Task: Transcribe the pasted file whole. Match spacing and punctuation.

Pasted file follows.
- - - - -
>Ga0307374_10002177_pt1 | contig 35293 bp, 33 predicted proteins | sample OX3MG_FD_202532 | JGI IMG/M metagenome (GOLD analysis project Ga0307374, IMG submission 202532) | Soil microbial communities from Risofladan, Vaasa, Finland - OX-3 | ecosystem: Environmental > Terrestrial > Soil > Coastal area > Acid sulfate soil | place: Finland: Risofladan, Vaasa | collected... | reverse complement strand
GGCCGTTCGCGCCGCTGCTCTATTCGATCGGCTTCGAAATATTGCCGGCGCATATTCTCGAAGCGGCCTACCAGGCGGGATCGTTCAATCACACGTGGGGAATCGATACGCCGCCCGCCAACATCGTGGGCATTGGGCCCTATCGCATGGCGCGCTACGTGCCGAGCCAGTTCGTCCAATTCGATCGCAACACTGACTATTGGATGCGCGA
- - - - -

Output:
>Ga0307374_10002177_pt1 | contig 35293 bp, 33 predicted proteins | sample OX3MG_FD_202532 | JGI IMG/M metagenome (GOLD analysis project Ga0307374, IMG submission 202532) | Soil microbial communities from Risofladan, Vaasa, Finland - OX-3 | ecosystem: Environmental > Terrestrial > Soil > Coastal area > Acid sulfate soil | place: Finland: Risofladan, Vaasa | collected... | reverse complement strand
GGCCGTTCGCGCCGCTGCTCTATTCGATCGGCTTCGAAATATTGCCGGCGCATATTCTCGAAGCGGCCTACCAGGCGGGATCGTTCAATCACACGTGGGGAATCGATACGCCGCCCGCCAACATCGTGGGCATTGGGCCCTATCGCATGGCGCGCTACGTGCCGAGCCAGTTCGTCCAATTCGATCGCAACACTGACTATTGGATGCGCGA